- Paula Whately
Recent reports seem to indicate that the economy has turned the corner and things are slowly starting to get better. However, unemployment levels are still high, and there are stories of many thousands of people going for every job which is advertised. With so much competition for a few vacancies, what are some tips and tactics that will help you stand out from the competition in the jobs market?
When you are sending out as many as a dozen job applications each day, it is very tempting to have one standard letter which you send out with every CV. However, the application letter is the first chance you have to explain to a prospective employer why you are the best person to employ, and set out how your skills match the job specification which has been advertised. Do not make your letter too long though, as HR departments just do not have time to read through pages of text. It is also a good idea to tweak your CV for each job you apply for, as you can give more emphasis to experience which is particularly relevant to the role.
If you are unsure whether or not your CV is up to scratch, ask an industry expert to look it over. A CV should be 2 or 3 pages at the very most, and should vary as your career progresses. If you are applying for a high level vacancy and have 25 years’ experience in a related position, there is no need to go into detail about your GCSE results when you were 16. Never tell lies or embellish the truth on your CV as you will be eventually found out and risk dismissal from the job you worked so hard to get. Try to think of something interesting and unusual to add in the hobbies and interests section rather than the standard cinema, socializing and reading. If you have an interest in salsa dancing, volunteer for a charity or have been involved in organizations like Scouts you can mention this on your CV too.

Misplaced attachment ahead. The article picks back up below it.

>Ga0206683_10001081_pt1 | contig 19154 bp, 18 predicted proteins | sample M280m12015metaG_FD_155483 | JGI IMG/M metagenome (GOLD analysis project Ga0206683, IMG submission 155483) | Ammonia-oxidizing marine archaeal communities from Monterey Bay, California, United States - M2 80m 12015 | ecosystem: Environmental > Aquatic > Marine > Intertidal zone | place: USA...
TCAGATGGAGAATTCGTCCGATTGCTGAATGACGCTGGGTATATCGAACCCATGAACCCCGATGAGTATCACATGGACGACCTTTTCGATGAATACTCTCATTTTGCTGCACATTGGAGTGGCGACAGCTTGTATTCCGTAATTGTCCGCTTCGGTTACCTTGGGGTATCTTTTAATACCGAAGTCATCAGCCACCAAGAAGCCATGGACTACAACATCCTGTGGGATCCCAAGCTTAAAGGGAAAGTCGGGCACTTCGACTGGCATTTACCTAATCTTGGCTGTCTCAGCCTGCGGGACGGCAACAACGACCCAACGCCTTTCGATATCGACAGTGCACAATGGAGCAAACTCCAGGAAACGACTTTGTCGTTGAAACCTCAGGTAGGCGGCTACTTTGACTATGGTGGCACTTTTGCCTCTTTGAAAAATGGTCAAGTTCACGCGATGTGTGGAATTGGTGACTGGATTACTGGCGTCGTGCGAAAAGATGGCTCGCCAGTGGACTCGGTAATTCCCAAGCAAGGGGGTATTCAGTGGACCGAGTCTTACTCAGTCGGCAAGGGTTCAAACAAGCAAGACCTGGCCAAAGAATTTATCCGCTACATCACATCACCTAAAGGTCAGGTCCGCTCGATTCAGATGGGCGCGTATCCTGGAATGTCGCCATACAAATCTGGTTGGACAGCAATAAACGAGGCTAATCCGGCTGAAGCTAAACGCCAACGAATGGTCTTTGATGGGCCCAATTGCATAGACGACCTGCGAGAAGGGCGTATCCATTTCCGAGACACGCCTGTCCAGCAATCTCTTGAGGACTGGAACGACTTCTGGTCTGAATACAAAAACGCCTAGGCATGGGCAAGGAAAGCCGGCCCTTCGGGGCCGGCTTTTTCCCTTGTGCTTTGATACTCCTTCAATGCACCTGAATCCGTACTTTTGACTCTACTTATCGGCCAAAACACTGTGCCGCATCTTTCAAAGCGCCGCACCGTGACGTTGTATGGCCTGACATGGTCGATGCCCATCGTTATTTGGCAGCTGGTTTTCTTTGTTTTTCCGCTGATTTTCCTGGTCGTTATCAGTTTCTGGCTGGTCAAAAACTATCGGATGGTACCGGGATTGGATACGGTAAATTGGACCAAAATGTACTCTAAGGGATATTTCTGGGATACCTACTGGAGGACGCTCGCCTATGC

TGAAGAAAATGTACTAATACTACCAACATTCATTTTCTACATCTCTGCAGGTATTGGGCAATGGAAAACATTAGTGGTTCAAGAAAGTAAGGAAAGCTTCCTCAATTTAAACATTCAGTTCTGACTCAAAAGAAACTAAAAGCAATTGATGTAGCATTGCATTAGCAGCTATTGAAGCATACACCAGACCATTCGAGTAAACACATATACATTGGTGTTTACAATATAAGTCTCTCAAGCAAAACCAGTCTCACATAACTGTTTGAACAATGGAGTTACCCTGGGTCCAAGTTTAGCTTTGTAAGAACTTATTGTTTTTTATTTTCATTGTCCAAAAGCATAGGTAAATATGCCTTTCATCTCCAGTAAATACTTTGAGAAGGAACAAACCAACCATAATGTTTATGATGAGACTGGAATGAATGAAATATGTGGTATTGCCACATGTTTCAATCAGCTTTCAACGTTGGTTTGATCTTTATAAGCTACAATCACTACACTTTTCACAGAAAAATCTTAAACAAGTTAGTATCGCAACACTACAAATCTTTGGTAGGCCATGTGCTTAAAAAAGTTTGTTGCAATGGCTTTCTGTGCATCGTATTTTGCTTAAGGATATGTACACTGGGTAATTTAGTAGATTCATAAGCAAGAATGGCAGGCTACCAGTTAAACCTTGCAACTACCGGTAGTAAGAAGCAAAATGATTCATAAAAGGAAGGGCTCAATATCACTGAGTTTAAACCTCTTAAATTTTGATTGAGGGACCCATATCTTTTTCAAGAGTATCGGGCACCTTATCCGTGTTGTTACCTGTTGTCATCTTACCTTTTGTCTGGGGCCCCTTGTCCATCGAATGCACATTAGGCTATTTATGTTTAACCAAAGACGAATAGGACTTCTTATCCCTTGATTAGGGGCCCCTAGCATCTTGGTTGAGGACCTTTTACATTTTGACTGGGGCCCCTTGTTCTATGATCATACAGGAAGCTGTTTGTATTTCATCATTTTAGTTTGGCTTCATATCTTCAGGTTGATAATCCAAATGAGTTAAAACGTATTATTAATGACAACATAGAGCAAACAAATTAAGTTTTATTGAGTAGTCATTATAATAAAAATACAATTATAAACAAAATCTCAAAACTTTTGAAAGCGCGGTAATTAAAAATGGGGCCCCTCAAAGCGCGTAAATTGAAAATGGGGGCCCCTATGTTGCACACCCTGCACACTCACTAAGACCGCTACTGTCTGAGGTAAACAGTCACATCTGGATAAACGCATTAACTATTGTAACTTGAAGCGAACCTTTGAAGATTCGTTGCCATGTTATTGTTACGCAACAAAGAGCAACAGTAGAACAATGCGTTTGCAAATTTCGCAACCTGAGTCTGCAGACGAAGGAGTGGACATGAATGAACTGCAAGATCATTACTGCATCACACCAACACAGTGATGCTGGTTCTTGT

Get Additional Skills
If you feel that your practical or job related skills are holding you back when it comes to getting a job, then be proactive and look for opportunities. Skills like having a driving license will open up a whole new world of job possibilities and if you are thinking of an office career, PA training courses will set you apart from the competition too. Training doesn’t have to be expensive; many of the PA training courses available online are very competitively priced and websites such as Coursera or EdX offer University level courses in a variety of subjects completely free of charge. Employers will be impressed not only that you have completed your PA training courses, but that you have shown initiative in seeking out and completing the courses in the first place.
Work Experience and Internships
If you have a particular company or industry sector which you want to work in, it can even be worthwhile offering to work for free for a set period. This can give two benefits. Firstly, it can get your “foot in the door” and you may be able to secure a job in the company once you are in working to get experience. Secondly, even if the company with which you do some work experience are not able to offer you anything more permanent, you will still have relevant experience and industry knowledge to show other employers. If you have done a good job you will be able to get a reference to show at your next interview.
Author’s Bio: After a career in finance, freelance writer Paula Whately decided working for herself was a better option. She is still interested in developments in the employment sector such as PA training courses and legislation facing employers.
Image: Dave Grandlund